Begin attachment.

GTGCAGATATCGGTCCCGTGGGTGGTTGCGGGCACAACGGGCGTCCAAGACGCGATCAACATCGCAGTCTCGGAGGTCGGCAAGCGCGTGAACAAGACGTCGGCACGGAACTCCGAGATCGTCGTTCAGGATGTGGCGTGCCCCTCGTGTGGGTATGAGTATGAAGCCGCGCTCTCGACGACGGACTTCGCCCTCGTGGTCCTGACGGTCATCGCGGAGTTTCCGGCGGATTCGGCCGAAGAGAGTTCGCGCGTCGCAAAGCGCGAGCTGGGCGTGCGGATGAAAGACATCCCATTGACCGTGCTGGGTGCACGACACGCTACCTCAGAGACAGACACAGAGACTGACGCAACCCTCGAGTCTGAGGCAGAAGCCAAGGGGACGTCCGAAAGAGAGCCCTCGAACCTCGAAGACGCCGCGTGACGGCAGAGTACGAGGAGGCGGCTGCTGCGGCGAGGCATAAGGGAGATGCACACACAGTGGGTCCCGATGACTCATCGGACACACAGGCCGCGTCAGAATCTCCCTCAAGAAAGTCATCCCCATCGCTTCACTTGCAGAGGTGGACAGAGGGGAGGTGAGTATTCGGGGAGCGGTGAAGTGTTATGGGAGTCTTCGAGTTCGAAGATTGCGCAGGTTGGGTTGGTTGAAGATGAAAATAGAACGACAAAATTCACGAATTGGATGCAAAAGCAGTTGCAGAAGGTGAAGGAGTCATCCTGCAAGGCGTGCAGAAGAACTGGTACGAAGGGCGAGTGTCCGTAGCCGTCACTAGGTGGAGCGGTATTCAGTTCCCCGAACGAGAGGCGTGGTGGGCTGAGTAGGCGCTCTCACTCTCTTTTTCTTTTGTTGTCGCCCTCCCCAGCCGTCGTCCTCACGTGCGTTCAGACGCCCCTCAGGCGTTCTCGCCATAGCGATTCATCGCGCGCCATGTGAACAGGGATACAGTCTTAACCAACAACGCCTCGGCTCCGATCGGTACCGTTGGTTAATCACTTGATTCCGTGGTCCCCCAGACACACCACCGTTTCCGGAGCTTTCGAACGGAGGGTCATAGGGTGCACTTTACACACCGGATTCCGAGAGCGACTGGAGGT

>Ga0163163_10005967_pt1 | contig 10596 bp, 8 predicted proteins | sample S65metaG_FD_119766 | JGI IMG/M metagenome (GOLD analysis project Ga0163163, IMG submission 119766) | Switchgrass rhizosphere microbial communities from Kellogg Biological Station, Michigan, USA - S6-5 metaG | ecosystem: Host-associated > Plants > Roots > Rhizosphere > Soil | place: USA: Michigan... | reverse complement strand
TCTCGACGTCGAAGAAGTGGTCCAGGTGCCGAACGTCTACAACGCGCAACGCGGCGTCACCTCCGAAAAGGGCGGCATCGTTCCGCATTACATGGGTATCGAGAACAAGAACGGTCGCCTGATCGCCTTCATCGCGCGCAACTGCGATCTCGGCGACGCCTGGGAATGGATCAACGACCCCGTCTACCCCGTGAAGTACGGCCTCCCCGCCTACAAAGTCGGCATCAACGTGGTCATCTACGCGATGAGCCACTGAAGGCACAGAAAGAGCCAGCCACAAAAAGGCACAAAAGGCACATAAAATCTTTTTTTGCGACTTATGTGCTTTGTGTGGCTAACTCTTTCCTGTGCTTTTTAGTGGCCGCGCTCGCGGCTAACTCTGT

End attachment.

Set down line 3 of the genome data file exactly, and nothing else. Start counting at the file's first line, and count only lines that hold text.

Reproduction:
TCTCGACGTCGAAGAAGTGGTCCAGGTGCCGAACGTCTACAACGCGCAACGCGGCGTCACCTCCGAAAAGGGCGGCATCGTTCCGCATTACATGGGTATCGAGAACAAGAACGGTCGCCTGATCGCCTTCATCGCGCGCAACTGCGATCTCGGCGACGCCTGGGAATGGATCAACGACCCCGTCTACCCCGTGAAGTACGGCCTCCCCGCCTACAAAGTCGGCATCAACGTGGTCATCTACGCGATGAGCCACTGAAGGCACAGAAAGAGCCAGCCACAAAAAGGCACAAAAGGCACATAAAATCTTTTTTTGCGACTTATGTGCTTTGTGTGGCTAACTCTTTCCTGTGCTTTTTAGTGGCCGCGCTCGCGGCTAACTCTGT